Brevets, Fondos, & Randonees Rides

200k Brevet: Eroica Everyday

When preparing for vintage cycling events like Eroica, there is no substitute for training on the same vintage bike you’ll be using in the event. The 2017 edition will be my third Eroica California ride, and I hope I’ve learned a little something each year:

2015: It was unwise to put the finishing touches (bar tape and headset) on my 1971 Raleigh International the night before the event after having done all my training on a 2014 Cannondale. At the bare minimum, one shakedown ride on your Eroica rider is highly advisable. 

2016: I was, and still am, the guy who shows up for the group ride on an old ten speed with a wool jersey. In 2016, I did lots of rides on my vintage bike well before the event. I threw in some climbing and some dirt roads.  As a result, I felt much better on the coastal route. I felt strong on the climbs, didn’t walk, and I was comfortable on my bike. I was more or less “ready.” 

2017: Well, seeing that Eroica is this coming weekend, the lessons the event will teach me this year remain to be seen. I’ve put in more long miles on my vintage bike this year. In fact, I sold my Cannondale, so every ride became a vintage ride: #eroicaeveryday became my hashtag. I joined Randonneurs USA, and did some French-inspired long-distance miles. It took me three attempts, but I got a 200k brevet under my belt on my 1969 Lejeune. I did a route from Sierra Vista to Nogales and back to Sierra Vista. It was part of the Arizona Brevet & Randonnee series hosted by the excellent Pac Tours folks. 

 The Brevet began at a Holiday Inn parking lot in Sierra Vista. One thing to be prepared for if you choose to take a 48 year old bike on a brevet, is a bunch of attention from your fellow riders. When I pulled up to the start at the Holiday Inn, I dashed into to use the bathroom. When I returned, a small gathering had formed around my bike. I would describe my fellow riders comments, most all of them on modern carbon steeds, as a mix of incredulity (“you’re going to ride grandpa’s bike?”), admiration (“that is such a cool bike!”), and curiousity (How do you shift?). 

The 200k route undulated through the grassland and oaks of Southeastern Arizona. It had no long climbs, but a bunch of hills, some up to a 16 percent grade. A hilly course teaches you how to shift an old bike. A good maxim is: shift early but not often. If you don’t, you have to get off and walk mid-hill or you get stuck in your toe straps and fall over. You learn to anticipate momentum changes early, and shift before you desperately need to. With only five cogs in the rear, I’m not as likely to be in a “perfect” gear as I would be on a bike with an 8, 9,10, or 11 speed drivetrain. It is going to be a little too easy or a little too hard to turn the cranks. On a long ride, a little too easy is the way to go, to save your legs for late in the day. 

Simple downtube shifters make things easier. By feel, you can tell what end of the gear range you are in. Because you have less gears, you shift less often. Just find a gear and stick with it unless you really need to shift. Downtube shifters are even given high marks in the Randonneurs USA Members’ Handbook, which says, “Add in the vastly superior reliability of these types of seemingly old-fashioned mechanisms… have a lot to recommend them for randonneuring usage.”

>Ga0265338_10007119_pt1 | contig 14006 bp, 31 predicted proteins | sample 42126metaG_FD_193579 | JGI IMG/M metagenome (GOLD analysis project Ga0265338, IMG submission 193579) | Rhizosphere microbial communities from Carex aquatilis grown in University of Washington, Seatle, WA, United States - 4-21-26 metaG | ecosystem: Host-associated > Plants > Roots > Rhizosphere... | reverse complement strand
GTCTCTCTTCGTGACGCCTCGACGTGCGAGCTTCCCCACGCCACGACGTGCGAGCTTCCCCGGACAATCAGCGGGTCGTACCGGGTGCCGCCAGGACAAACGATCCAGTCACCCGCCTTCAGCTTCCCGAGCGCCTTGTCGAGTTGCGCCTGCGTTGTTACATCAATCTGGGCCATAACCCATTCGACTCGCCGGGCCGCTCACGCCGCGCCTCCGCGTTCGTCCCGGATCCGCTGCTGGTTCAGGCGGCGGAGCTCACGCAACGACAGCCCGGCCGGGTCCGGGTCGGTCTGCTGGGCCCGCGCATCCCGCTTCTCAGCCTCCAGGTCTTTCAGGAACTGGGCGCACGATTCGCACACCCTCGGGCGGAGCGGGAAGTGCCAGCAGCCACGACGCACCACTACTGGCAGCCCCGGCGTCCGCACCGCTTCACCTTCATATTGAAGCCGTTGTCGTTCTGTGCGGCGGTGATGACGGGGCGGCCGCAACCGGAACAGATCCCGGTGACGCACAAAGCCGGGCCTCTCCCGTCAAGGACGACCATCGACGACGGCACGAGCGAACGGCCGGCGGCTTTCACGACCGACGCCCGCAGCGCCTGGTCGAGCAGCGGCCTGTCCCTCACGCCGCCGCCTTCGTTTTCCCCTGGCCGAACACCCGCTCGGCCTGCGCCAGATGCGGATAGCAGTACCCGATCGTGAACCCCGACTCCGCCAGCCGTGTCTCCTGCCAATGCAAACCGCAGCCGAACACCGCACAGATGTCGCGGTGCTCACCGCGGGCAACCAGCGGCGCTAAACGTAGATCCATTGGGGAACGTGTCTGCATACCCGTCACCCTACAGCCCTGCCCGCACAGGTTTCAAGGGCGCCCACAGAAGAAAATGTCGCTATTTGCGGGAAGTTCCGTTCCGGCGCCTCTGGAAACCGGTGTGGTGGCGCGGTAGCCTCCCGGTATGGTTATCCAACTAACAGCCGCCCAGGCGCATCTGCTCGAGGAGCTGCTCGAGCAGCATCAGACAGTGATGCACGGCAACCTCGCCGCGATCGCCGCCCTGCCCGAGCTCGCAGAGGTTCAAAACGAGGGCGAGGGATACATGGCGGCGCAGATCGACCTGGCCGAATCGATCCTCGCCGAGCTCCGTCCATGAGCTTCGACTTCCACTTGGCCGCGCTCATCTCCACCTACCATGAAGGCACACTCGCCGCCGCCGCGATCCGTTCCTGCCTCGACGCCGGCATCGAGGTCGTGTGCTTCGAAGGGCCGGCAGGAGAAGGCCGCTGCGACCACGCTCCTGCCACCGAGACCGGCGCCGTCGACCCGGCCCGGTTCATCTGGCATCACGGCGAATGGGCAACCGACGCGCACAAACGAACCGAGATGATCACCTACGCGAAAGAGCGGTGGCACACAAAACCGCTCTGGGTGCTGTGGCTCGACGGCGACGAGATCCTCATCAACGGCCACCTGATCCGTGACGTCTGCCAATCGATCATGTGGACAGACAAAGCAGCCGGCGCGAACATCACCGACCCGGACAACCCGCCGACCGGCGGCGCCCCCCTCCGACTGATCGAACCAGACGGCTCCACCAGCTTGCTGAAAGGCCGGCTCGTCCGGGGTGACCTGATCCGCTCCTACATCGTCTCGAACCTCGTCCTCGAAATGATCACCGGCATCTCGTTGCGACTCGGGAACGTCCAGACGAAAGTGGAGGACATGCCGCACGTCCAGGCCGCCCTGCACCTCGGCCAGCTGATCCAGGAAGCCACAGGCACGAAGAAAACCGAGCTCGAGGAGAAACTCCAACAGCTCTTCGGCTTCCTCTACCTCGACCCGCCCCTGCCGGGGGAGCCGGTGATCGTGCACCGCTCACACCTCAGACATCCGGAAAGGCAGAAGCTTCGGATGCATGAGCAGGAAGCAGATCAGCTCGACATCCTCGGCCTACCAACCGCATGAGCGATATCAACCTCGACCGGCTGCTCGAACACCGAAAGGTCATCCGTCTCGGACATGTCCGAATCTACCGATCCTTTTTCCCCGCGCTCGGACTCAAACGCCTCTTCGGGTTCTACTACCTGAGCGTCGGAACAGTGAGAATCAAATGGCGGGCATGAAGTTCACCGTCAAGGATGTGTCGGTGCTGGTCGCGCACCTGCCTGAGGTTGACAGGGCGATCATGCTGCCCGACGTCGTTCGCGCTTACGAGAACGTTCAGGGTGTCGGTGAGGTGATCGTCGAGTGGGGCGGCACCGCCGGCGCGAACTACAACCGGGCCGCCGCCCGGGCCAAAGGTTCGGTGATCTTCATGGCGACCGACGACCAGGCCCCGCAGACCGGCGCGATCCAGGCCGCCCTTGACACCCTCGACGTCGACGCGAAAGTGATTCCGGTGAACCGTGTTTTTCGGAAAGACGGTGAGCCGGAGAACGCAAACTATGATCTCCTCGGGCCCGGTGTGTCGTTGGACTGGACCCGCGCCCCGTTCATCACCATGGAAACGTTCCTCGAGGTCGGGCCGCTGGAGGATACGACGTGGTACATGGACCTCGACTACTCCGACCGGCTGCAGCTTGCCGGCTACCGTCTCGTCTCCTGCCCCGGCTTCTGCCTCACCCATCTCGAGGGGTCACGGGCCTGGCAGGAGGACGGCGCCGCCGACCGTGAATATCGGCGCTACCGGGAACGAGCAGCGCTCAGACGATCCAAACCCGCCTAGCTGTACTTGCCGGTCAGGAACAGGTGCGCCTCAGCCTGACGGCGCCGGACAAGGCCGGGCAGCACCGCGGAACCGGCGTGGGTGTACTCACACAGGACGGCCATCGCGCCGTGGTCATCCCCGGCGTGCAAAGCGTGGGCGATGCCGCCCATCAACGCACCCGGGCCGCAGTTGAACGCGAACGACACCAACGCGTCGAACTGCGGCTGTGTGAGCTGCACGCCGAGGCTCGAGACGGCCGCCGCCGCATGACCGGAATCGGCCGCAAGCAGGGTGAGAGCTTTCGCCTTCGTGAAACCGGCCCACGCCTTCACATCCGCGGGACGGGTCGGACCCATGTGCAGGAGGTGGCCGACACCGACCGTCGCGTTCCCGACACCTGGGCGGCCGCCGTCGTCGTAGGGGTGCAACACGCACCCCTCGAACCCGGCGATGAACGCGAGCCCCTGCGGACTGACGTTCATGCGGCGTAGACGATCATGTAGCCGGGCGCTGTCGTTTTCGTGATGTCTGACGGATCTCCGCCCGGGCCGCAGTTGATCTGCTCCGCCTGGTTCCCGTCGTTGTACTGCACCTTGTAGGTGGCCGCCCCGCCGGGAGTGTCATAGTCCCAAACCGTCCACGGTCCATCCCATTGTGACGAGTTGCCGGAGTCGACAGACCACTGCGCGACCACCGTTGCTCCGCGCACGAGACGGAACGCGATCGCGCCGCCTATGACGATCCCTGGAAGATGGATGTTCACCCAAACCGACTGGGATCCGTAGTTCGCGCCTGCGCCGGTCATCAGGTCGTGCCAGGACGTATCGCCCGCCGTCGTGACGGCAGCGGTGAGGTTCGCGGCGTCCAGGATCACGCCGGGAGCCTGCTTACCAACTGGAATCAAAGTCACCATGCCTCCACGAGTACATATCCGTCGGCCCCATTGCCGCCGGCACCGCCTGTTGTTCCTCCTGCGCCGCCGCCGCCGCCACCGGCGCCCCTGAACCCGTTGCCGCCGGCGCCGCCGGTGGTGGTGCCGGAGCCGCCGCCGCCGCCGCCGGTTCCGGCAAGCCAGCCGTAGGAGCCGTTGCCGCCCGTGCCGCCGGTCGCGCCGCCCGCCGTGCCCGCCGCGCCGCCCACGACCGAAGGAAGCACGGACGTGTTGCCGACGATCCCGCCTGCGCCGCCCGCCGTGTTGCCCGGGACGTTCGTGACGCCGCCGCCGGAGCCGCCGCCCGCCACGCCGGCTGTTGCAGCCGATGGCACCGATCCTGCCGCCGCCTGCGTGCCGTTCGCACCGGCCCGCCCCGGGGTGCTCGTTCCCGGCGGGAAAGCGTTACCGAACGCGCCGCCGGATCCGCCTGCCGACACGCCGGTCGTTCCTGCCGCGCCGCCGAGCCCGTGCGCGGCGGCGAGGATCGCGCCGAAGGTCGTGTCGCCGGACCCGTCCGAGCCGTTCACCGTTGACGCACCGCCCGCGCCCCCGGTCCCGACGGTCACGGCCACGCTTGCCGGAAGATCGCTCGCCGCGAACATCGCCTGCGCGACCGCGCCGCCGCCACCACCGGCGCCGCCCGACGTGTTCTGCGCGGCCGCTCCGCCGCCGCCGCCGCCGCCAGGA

Carrying a lot of water is not as easy on a vintage bike. Many bikes, including my Lejeune, only have provisions for one water bottle cage. This makes knowing where water stops are, and hydrating prior to the event more important. You can also carry a spare bottle in a jersey pocket, or add a cool TA Specialites handlebar mounted cage. One benefit of riding your vintage bike in a supported brevet, is that they supply you along the way.  The Pac Tours crew is has a fully stocked sag wagon/kitchen that met us all along the way and provided a fantastic lunch.

“Would you like the chicken salad or hot dog?”

“Yes.”

After completing the ride, one experienced Randonneur, I guy who said he was RUSA #4 (I’m #11,733!), asked how my ride was. I said it went great, and that I didn’t have a single problem with my old bike, “What is there to go wrong?” he remarked with a grin. The sheer simplicity of a vintage bike is one of its pleasures. Even when riding next to guys on 7k carbon fiber bikes, my old lugged steel frame with its shiny high-flange hubs is whisper quiet and seems to sync-up with my pedaling rhythm just fine.  As with most things in life, the challenge boils down more to the human component than the mechanical. 

 

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2 Comments

  • Reply
    Steve Kurt
    April 5, 2017 at 6:52 am

    Sounds like you’ve learned a lot, and had some fun at the same time! Very good!
    Any comments on the gearing arrangement that you settled on? I’ve contemplated mod’ing one of my vintage bikes to get some wide range gearing, and was torn between retrofitting a reproduction TA Cyclotouriste triple crank and just throwing a wide range freewheel and a SunTour VGT derailleur on a bike with the typical 42-52 chainrings. For a temporary change, the swap of the freewheel and derailleur (and a longer chain) sounds appealing.

    • Reply
      The Beautiful Bicycle
      April 5, 2017 at 8:23 am

      Thanks for the comment Steve. Although I have low gears on a few of my bikes, I’ve resisted using lower gearing on the Lejeune–I’m still running a 42-26 as my low. I used that combo last year at Eroica, and it was hard, but I made it up the hills. I’m not sure how many more years I’ll be able to push those gears, so I do have options. The stronglight crankset on that bike is a 50.4bcd, so I could go low if I got the hankering. My knees might decide for me. Will I see you at Eroica?

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